It has always seemed strange to me that what would be immediately (and rightfully) recognized as assault (by most people) if it happened to an unconscious woman at a party is often dismissed as “hazing” or “a joke” if it happens to a man (a couple examples involving amateur sports teams come to mind). I’m always surprised to hear from those who believe that a man can’t be raped by a woman because “something has to be cooperating” in order for the rape to occur (news flash: boner or no, if the guy is passed out and hasn’t said yes, it’s not consensual and it’s not okay). Most of these male victims are shamed into invisibility–they’re “pussies” for not being able to prevent their own assault, and “reporting” usually gets no further than hallway whispers on Monday morning or a pained admission to a spouse. I believe that creating a space for men to receive help and support sends three important and very useful messages:

  1. Rape, sexual assault, and domestic abuse do occur.
  2. No one, regardless of their gender, and regardless of the gender of their attacker, deserves to be raped, assaulted, or abused.
  3. If you are a victim of rape, assault, or abuse, you can receive help regardless of your gender. Being attacked does not make you a less worthy woman, or a less worthy man.

While it is true that women are victims of sexual assault more often than men, an official acknowledgement by men (as enshrined in the mandate of a Centre, for example) that these crimes do exist would, in my opinion, be a very good step in the fight against rape culture. And I am simply not interested in comparing wounds. How can I say that a woman’s rape is worse than a man’s (except to say that it was more likely to happen to the woman)? I can’t. And how can I say a male rape victim would be less deserving of a safe space on campus? I can’t–the patriarchy that put him in an historically-advantaged position obviously did not prevent his rape, and is not his fault.

I should note that the resources and referrals offered through Simon Fraser University’s Women’s Centre are also available to men, and that the Women’s Centre welcomes the involvement of “Male Allies”. While I applaud these initiatives, I don’t think they can be as effective as they are well-intentioned. The fact of the matter is, if you are the kind of “manly man” that cares about his masculine image to the point that it would be hard for you to ask for help or support if needed, I highly doubt you would be caught dead approaching the Women’s Centre for assistance (I’m not saying it’s a very sophisticated attitude to have, I’m just saying it’s true). I also believe that a man wishing to learn more about the effects of gender constructs and the legacy of patriarchy in his own life shouldn’t have to do so through the Women’s Centre as an Ally, he should be able to do so simply as a man who is interested in gender (yes, I know he could just go to the library but he might not know where to start). A male gender studies professor might be the perfect person to help curate such resources in a Men’s Centre on campus.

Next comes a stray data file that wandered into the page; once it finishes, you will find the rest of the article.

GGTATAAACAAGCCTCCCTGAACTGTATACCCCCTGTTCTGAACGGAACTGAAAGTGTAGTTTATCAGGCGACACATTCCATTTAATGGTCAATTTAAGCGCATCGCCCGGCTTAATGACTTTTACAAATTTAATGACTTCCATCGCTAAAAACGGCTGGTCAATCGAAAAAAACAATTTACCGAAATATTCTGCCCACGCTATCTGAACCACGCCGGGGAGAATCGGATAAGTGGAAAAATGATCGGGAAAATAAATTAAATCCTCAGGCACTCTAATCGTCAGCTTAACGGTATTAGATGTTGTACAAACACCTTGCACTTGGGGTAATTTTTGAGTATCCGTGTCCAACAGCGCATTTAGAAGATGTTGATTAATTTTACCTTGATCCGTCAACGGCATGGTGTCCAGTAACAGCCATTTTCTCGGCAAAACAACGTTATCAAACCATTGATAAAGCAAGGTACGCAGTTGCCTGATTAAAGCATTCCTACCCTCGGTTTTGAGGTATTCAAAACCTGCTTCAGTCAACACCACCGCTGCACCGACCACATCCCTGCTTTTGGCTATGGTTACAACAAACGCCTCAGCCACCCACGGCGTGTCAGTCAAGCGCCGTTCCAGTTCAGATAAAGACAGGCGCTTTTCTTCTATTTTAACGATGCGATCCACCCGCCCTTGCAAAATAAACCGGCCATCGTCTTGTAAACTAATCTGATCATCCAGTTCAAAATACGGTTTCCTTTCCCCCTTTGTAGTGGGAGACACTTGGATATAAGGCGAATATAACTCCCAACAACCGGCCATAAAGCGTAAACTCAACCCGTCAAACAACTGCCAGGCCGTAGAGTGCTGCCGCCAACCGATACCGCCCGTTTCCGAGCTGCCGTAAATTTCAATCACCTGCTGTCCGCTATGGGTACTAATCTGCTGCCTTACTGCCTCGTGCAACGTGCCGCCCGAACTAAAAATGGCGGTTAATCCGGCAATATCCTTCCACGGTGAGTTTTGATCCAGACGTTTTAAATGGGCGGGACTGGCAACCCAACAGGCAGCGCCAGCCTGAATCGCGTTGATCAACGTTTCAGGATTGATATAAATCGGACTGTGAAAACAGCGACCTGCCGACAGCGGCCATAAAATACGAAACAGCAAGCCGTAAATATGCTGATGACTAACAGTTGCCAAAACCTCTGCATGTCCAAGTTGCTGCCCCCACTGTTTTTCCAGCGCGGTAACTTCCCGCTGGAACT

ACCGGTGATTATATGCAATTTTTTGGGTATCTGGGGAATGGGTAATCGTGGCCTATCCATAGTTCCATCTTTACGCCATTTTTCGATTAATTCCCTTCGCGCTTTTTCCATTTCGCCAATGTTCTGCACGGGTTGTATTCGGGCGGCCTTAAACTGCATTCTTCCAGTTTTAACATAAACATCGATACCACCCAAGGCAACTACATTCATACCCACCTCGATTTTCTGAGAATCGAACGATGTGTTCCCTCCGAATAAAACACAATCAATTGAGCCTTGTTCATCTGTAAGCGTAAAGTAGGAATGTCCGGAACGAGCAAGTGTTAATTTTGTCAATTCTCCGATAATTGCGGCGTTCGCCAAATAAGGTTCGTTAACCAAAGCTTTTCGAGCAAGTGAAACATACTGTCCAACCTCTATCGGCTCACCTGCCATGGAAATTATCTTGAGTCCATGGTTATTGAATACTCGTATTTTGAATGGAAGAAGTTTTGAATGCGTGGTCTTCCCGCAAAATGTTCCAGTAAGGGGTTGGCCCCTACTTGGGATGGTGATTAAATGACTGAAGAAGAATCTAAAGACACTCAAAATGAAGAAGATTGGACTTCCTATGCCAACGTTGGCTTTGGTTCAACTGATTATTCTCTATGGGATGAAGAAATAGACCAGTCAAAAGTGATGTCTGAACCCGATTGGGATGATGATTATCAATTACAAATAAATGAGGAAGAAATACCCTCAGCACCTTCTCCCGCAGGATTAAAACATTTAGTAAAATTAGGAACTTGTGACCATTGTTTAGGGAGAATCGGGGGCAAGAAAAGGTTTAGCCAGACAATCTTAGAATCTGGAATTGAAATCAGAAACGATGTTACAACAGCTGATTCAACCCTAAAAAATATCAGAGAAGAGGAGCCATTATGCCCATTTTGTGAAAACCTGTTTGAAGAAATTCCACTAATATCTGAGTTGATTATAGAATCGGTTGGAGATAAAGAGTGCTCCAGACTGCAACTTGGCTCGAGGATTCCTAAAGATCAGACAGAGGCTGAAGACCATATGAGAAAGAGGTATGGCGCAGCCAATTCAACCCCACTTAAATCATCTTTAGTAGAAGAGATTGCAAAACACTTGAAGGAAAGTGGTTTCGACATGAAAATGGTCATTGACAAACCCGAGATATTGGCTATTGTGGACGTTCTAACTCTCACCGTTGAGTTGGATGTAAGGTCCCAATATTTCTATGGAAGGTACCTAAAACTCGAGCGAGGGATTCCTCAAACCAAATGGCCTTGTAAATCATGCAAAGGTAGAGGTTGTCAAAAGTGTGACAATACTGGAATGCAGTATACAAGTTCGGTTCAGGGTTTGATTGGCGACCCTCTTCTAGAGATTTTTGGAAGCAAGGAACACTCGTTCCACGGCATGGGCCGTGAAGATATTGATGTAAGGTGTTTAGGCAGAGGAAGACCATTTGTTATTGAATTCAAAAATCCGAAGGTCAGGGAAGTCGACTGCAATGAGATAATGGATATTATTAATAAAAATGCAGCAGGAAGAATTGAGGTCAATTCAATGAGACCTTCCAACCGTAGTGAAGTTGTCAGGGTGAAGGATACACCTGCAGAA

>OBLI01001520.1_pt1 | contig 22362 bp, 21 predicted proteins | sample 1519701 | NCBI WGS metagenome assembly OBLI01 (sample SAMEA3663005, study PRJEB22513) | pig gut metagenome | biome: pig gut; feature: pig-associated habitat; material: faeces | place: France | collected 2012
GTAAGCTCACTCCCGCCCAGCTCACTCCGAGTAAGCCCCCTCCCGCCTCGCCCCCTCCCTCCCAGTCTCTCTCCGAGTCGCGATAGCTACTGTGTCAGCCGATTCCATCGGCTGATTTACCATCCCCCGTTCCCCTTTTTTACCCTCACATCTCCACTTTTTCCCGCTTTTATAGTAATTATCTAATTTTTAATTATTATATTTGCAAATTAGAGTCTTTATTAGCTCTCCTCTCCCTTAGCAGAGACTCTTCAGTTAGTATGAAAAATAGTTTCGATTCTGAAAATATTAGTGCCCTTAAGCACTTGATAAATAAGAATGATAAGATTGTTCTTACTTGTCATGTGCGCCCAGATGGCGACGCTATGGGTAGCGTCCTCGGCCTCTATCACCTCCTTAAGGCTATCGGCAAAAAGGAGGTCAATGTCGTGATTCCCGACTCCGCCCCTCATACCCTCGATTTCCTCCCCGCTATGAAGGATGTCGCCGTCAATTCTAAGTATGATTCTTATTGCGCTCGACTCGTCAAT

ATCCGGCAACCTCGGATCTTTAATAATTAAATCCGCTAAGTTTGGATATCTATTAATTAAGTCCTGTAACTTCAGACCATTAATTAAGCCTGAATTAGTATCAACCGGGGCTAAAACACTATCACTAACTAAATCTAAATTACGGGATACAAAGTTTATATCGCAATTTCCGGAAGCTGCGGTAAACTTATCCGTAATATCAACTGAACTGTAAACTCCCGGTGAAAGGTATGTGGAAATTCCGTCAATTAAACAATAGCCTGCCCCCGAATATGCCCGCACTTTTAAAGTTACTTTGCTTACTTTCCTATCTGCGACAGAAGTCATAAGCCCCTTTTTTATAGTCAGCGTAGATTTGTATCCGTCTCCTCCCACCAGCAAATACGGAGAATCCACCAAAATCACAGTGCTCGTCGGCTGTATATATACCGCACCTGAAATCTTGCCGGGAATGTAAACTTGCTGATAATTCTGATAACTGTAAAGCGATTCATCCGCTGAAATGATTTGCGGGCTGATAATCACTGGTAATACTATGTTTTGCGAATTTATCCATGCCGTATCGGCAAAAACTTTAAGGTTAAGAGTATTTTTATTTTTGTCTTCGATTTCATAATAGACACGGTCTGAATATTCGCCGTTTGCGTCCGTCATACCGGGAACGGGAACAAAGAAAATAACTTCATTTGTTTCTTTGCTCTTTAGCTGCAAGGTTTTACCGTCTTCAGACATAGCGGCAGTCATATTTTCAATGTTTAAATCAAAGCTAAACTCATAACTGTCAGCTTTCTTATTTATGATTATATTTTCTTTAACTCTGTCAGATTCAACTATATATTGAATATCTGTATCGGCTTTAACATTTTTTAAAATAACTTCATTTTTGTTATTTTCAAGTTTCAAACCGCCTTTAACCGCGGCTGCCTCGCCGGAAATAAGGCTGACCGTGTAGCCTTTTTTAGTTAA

Finally, while I am not a fan of patriarchy, I don’t believe men themselves are the problem. I respect that there are some instances in which men would prefer to turn to other men for advice, resources, or support, the way I expect men to respect my preference for discussing sensitive personal matters with women. The bottom line is, I trust men to investigate and support their gender without being misogynistic, the way I expect my feminism not to be aligned with misandry. The more we push against Men’s Centres, the more MRA groups (the exact opposite of the kind of groups we want to see on campus) will use this as “evidence” of some kind of feminist conspiracy to oppress men. What I want to see is less angry, suffering, and disenfranchised men on campuses with nowhere to turn. I think Men’s Centres could help.

All I’m saying is give the guys a chance. Established correctly and run with sensitivity and a spirit of collaboration, Men’s Centres could become some of our most useful allies as we try to make university campuses a safe and supportive place for everybody, no matter their gender.

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One thought on “A Feminist’s Case for Men’s Centres on University Campuses

  1. Essentially you don’t mind Men’s Centres as long as the Women’s Centres can police them. That’s not a safe space. Men have zero power or say over the misandry that gets expressed behind closed doors in Women’s Centres. They are not allowed to be put in a position to judge that something is misandry at all. Why should women have that power over men’s groups?

    If there is no room for ideological differences between the Women’s Centre and Men’s Centre, with the only latter being obligated to bend, then we essentially have the status quo.